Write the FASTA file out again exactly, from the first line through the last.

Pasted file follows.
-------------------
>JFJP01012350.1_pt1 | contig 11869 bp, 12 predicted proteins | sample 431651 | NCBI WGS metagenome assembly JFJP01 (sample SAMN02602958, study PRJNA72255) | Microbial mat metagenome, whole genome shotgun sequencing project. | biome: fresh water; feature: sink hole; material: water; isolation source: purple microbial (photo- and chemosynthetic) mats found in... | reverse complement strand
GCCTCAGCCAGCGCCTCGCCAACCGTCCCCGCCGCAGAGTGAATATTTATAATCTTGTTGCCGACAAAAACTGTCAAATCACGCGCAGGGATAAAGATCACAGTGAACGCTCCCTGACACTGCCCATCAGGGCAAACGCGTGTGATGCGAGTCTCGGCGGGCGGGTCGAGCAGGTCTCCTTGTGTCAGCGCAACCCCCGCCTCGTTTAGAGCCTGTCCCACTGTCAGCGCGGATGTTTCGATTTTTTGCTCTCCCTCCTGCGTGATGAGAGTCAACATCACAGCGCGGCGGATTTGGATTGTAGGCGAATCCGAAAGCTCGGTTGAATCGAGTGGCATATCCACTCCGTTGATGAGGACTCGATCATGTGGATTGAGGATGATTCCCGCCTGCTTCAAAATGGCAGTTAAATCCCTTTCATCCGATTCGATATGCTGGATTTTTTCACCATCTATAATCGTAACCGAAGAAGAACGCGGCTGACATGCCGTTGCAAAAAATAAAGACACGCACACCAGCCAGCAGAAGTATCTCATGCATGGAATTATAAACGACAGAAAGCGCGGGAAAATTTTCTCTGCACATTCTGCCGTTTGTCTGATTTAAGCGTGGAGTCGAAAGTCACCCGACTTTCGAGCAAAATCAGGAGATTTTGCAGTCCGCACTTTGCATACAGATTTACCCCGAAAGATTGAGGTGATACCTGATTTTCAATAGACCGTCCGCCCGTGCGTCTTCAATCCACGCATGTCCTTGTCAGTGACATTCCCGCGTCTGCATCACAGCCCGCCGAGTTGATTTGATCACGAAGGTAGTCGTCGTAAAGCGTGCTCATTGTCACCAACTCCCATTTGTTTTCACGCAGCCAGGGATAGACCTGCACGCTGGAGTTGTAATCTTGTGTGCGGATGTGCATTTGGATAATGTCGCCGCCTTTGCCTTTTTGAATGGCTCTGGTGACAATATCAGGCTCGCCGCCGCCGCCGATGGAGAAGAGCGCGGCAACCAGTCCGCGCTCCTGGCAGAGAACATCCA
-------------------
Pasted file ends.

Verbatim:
>JFJP01012350.1_pt1 | contig 11869 bp, 12 predicted proteins | sample 431651 | NCBI WGS metagenome assembly JFJP01 (sample SAMN02602958, study PRJNA72255) | Microbial mat metagenome, whole genome shotgun sequencing project. | biome: fresh water; feature: sink hole; material: water; isolation source: purple microbial (photo- and chemosynthetic) mats found in... | reverse complement strand
GCCTCAGCCAGCGCCTCGCCAACCGTCCCCGCCGCAGAGTGAATATTTATAATCTTGTTGCCGACAAAAACTGTCAAATCACGCGCAGGGATAAAGATCACAGTGAACGCTCCCTGACACTGCCCATCAGGGCAAACGCGTGTGATGCGAGTCTCGGCGGGCGGGTCGAGCAGGTCTCCTTGTGTCAGCGCAACCCCCGCCTCGTTTAGAGCCTGTCCCACTGTCAGCGCGGATGTTTCGATTTTTTGCTCTCCCTCCTGCGTGATGAGAGTCAACATCACAGCGCGGCGGATTTGGATTGTAGGCGAATCCGAAAGCTCGGTTGAATCGAGTGGCATATCCACTCCGTTGATGAGGACTCGATCATGTGGATTGAGGATGATTCCCGCCTGCTTCAAAATGGCAGTTAAATCCCTTTCATCCGATTCGATATGCTGGATTTTTTCACCATCTATAATCGTAACCGAAGAAGAACGCGGCTGACATGCCGTTGCAAAAAATAAAGACACGCACACCAGCCAGCAGAAGTATCTCATGCATGGAATTATAAACGACAGAAAGCGCGGGAAAATTTTCTCTGCACATTCTGCCGTTTGTCTGATTTAAGCGTGGAGTCGAAAGTCACCCGACTTTCGAGCAAAATCAGGAGATTTTGCAGTCCGCACTTTGCATACAGATTTACCCCGAAAGATTGAGGTGATACCTGATTTTCAATAGACCGTCCGCCCGTGCGTCTTCAATCCACGCATGTCCTTGTCAGTGACATTCCCGCGTCTGCATCACAGCCCGCCGAGTTGATTTGATCACGAAGGTAGTCGTCGTAAAGCGTGCTCATTGTCACCAACTCCCATTTGTTTTCACGCAGCCAGGGATAGACCTGCACGCTGGAGTTGTAATCTTGTGTGCGGATGTGCATTTGGATAATGTCGCCGCCTTTGCCTTTTTGAATGGCTCTGGTGACAATATCAGGCTCGCCGCCGCCGCCGATGGAGAAGAGCGCGGCAACCAGTCCGCGCTCCTGGCAGAGAACATCCA